An indirect object is a person that someone or something does something to indirectly. In the simplest sentences, the indirect object directly follows a verb + preposition, so it’s very easy to see the effect that the verb has on that person.
You can explain what will happen in the near future with the construction ir a + infinitive; for example, El avión va a aterrizar en dos minutos – “The plane is going to land in 2 minutes.”
One reason speaking Spanish can be tricky is that by its very nature it requires at least one other person. But not to worry, finding people to talk to is easier than you might think, no matter where you live.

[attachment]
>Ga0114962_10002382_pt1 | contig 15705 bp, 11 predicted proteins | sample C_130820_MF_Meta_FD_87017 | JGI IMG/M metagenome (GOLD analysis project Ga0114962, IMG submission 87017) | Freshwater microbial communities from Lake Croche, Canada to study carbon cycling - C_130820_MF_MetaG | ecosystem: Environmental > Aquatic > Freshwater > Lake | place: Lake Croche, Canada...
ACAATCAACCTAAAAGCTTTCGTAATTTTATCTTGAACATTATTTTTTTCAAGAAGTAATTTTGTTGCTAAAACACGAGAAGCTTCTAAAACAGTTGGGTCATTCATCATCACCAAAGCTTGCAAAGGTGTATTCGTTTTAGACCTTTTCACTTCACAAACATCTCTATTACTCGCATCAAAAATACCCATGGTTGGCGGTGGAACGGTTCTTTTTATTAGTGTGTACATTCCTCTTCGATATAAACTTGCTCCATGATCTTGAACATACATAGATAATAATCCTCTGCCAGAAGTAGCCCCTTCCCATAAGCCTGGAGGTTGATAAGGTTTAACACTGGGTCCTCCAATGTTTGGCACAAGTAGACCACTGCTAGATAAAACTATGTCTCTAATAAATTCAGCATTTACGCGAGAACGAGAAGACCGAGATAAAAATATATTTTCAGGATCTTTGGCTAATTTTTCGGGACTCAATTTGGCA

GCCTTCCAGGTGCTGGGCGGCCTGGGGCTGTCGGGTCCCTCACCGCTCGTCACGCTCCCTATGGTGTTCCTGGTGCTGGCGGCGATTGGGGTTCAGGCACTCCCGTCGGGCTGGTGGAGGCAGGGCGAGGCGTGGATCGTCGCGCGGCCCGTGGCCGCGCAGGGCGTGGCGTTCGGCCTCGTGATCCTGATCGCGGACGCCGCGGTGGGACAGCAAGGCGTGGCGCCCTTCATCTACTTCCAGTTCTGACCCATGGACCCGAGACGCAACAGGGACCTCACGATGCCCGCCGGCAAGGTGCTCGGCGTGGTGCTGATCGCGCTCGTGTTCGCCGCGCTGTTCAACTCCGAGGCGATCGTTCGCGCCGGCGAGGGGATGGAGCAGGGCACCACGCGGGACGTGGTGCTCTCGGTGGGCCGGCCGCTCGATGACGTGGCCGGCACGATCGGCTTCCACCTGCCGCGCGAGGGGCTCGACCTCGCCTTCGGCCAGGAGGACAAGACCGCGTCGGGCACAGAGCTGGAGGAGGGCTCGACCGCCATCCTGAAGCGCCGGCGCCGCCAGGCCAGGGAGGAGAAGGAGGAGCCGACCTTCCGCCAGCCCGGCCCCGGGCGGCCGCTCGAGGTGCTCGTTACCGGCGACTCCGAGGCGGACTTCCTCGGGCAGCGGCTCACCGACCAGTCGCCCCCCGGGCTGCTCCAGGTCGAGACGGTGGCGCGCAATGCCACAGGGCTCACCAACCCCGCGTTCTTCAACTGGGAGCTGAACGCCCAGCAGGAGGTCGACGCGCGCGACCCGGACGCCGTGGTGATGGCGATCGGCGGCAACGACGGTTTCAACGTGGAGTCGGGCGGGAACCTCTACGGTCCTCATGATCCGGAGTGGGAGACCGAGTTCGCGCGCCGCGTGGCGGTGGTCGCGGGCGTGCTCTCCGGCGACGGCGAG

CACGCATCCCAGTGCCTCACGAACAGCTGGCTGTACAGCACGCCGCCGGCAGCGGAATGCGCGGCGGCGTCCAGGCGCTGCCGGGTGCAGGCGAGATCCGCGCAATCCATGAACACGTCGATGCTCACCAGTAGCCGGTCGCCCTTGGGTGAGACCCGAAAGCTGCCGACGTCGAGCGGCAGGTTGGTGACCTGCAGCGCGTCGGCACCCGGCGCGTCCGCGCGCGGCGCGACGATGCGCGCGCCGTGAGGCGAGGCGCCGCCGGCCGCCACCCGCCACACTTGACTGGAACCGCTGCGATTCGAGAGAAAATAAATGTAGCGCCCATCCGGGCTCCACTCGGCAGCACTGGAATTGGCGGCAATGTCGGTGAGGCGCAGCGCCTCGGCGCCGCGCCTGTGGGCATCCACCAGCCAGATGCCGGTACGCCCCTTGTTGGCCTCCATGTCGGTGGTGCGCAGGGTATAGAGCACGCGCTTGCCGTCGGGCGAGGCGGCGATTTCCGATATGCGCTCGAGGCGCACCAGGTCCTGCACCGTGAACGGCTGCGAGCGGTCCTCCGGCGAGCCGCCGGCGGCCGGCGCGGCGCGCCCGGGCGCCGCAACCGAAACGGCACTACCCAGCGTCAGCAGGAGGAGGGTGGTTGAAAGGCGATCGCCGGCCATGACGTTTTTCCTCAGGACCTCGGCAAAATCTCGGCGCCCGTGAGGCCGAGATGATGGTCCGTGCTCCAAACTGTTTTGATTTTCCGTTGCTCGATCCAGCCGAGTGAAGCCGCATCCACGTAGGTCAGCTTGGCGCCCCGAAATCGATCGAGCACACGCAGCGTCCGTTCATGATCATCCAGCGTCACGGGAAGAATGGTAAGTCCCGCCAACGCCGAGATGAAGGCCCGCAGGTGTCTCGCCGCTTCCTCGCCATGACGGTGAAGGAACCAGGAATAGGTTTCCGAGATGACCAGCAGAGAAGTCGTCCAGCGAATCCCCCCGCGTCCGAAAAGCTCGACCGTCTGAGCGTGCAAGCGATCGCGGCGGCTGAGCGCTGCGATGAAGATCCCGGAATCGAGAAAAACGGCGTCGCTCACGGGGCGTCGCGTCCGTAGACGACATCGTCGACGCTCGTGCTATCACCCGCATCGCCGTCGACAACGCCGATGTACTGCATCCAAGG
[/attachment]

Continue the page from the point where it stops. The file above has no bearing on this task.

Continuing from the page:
There are thousands of Spanish verbs, but some are far more important than the others. Be sure you know how to conjugate and use the 12 most common Spanish verbs.
Comparative adverbs are used to compare the relative superiority or inferiority of two or more things. This superior lesson will keep you from getting an inferiority complex. 😉
Accents may look strange to anyone whose native language doesn’t have any, but they are extremely important in Spanish. Leaving off the accent on a word is a spelling mistake, and may cause confusion. There are three different Spanish accents
The imperative is a verb mood used to give a command, either affirmative (Go!) or negative (Don’t go!).
Salir – to leave or to go out – is irregular in the first person singular.
The Spanish definite article has to agree in gender and number with the noun it modifies, and it doesn’t always correspond to an article in other languages.
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